Retirement & Financial Planning Report

Assets such as real estate, business interests, collectibles, personal property, and intellectual property may have to be valued for tax purposes when inherited or given away. If this is the case, a thorough appraisal can provide significant tax savings.

Suppose, for example, you inherit a vacation home that was purchased many years ago for $50,000. You should have it appraised. In case of a later sale, you will want to know the stepped-up basis.

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That is, someone who inherits an appreciated asset generally can get its basis increased to the date-of-death value, reducing the tax on a subsequent sale. If that home was worth $200,000 when the owner died, you’ll have a $200,000 basis in the property; if you sell it for $220,000, for example, your taxable gain will be only $20,000.

You also might get an appraisal for assets that have not been inherited. A well-reasoned appraisal can show the value of such an asset when you want to sell it, even if you bought the object at a garage sale.

When you want something valued, tell the appraiser the purpose of the appraisal. This will indicate whether you want the appraisal to be high or low.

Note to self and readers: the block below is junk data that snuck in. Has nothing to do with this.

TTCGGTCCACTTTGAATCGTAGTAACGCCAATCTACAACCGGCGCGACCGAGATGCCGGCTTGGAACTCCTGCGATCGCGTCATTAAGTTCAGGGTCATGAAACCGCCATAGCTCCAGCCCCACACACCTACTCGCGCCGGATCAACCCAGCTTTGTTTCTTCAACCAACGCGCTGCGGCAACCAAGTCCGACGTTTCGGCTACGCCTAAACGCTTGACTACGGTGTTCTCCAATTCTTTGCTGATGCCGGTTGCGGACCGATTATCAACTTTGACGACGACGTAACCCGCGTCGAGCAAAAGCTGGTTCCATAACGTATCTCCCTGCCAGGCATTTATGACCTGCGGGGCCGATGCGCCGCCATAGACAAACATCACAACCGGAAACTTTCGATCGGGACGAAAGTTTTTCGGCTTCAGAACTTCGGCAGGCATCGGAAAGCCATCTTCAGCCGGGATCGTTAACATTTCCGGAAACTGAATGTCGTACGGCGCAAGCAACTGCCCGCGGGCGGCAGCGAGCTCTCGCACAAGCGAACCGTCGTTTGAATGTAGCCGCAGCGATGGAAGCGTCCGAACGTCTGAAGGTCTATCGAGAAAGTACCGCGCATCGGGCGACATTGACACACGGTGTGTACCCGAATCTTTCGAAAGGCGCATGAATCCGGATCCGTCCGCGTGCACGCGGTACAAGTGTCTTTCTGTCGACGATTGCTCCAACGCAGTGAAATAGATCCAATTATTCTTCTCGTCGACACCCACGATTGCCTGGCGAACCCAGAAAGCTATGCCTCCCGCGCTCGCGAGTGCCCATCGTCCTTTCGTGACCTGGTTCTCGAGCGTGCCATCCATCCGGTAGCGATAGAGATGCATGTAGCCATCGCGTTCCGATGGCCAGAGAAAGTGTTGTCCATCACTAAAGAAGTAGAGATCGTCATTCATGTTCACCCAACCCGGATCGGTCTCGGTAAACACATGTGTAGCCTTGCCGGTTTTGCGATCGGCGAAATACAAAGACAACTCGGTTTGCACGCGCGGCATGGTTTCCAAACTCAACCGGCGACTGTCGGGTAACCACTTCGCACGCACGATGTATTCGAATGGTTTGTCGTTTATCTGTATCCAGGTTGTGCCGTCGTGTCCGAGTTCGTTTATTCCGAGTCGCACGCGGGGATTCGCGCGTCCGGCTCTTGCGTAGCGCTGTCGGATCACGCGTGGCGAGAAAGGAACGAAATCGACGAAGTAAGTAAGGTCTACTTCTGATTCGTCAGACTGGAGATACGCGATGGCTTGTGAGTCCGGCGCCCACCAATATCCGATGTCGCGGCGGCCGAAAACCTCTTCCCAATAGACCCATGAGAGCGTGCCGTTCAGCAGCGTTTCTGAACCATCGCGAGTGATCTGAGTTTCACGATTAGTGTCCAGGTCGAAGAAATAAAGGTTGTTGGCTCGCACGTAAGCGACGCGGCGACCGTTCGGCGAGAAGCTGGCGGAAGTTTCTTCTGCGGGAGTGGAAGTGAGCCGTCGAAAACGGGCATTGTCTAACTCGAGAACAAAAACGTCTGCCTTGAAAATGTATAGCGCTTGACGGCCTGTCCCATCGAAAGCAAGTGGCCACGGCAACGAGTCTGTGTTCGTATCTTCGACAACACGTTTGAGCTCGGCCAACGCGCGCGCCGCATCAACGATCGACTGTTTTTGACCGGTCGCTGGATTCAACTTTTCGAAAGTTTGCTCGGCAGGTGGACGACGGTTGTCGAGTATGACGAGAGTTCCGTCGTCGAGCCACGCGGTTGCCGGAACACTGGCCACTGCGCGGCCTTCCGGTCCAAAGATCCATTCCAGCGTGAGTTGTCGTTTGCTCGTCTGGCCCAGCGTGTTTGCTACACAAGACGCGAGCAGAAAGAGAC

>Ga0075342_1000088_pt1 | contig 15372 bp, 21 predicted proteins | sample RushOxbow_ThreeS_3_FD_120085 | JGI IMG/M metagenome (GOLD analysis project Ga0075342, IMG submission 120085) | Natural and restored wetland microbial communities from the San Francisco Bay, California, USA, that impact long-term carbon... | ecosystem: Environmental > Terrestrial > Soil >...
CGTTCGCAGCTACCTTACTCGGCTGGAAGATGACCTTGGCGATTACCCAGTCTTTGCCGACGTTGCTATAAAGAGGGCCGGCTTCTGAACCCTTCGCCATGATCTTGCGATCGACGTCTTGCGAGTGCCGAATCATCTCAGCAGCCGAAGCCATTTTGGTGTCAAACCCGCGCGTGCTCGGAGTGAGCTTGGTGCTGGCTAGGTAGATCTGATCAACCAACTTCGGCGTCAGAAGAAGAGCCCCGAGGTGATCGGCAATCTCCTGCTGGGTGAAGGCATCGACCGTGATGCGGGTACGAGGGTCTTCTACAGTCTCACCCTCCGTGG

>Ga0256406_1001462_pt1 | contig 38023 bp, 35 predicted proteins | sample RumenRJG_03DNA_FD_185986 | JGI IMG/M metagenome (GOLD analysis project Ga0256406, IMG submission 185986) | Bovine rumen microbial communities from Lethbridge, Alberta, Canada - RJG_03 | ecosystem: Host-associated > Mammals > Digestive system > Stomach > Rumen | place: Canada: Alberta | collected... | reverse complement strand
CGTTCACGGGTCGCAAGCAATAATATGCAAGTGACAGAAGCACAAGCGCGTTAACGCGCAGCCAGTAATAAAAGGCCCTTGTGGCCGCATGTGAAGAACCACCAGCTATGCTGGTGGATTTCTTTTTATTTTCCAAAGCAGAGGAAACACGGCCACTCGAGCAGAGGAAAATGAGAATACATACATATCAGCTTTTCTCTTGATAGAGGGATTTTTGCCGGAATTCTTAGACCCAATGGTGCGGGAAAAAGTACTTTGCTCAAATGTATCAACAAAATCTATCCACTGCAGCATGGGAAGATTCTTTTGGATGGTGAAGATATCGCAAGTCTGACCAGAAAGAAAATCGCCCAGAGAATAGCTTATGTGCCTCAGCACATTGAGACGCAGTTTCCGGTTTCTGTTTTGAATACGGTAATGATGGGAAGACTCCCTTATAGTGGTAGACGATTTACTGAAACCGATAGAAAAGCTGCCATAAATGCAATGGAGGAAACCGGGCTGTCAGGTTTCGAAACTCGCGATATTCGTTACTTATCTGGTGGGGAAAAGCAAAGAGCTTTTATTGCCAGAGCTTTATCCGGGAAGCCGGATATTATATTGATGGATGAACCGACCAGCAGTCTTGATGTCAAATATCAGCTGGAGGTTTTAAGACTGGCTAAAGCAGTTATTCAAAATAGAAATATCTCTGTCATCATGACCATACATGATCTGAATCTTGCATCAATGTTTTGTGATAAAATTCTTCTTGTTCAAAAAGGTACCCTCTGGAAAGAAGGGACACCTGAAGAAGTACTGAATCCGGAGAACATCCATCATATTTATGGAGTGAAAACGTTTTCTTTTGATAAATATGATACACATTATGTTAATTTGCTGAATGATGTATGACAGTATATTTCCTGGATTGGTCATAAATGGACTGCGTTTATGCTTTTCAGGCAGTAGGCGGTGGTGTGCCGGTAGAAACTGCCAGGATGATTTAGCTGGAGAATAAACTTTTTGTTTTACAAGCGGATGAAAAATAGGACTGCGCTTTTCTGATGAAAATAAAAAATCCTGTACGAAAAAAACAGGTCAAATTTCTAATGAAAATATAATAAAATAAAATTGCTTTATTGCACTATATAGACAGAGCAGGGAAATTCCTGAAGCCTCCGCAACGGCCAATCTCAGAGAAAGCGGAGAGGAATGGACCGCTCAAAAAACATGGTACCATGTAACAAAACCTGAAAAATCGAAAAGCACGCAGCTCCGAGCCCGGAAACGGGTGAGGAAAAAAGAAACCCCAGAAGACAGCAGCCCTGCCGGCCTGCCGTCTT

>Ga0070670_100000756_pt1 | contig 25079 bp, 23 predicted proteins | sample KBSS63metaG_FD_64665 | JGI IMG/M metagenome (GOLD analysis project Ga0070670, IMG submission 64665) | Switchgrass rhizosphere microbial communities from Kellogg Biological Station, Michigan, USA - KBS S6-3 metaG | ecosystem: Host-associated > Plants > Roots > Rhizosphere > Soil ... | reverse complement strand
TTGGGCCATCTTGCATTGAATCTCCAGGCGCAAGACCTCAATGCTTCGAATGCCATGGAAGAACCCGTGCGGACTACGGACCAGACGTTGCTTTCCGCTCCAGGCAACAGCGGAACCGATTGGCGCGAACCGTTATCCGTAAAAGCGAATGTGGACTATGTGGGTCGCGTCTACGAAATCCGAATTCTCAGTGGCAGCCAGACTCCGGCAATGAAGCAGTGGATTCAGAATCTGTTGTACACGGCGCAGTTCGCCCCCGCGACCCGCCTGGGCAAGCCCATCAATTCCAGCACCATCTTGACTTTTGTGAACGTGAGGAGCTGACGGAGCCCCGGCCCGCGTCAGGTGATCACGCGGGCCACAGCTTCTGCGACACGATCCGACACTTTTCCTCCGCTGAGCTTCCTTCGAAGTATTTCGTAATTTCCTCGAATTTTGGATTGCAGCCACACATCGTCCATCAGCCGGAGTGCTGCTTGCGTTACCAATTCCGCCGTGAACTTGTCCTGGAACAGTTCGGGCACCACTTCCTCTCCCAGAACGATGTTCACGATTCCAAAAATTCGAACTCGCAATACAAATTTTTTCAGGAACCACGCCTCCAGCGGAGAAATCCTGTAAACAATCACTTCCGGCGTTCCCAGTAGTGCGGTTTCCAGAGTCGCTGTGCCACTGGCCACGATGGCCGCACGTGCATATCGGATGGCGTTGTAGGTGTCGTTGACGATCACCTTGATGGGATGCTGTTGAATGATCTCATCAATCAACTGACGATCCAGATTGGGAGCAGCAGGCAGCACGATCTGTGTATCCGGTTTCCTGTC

* Low appraisal. Suppose, for example, you inherit assets worth well over $2 million. Those assets include hard-to-value items such as paintings and real estate. Here, you’d like a low appraisal, in order to save estate tax.

* High appraisal. On the other hand, suppose you inherit art, real estate, etc., from someone whose estate is under $2 million and thus not subject to estate tax. Then a high appraisal will be better.

The higher the appraisal, the higher your basis (your cost for tax purposes). On a subsequent sale, a higher basis will mean a lower tax bill.

There is nothing ethically wrong with indicating how the appraisal will be used. If large amounts are involved, ask an attorney to hire the appraiser. Another appraisal might be sought, to get a better result, and the process will be protected by attorney-client privilege.

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To find an appraiser, you might start with a local accounting firm. This firm might have one or more partners who can perform appraisals. If not, the firm may be able to recommend someone.

What’s more, every appraiser won’t be able to value every type of asset.

* Real estate appraisers, for example, might hold designations such as Independent Fee Appraiser (IFA) or Member Appraisal Institute (MAI). Make sure that you hire someone who is familiar with the local real estate market.

* For collectibles, local auction houses may be good sources of appraisals, if they have someone on-staff who is knowledgeable about the type of item you’d like valued.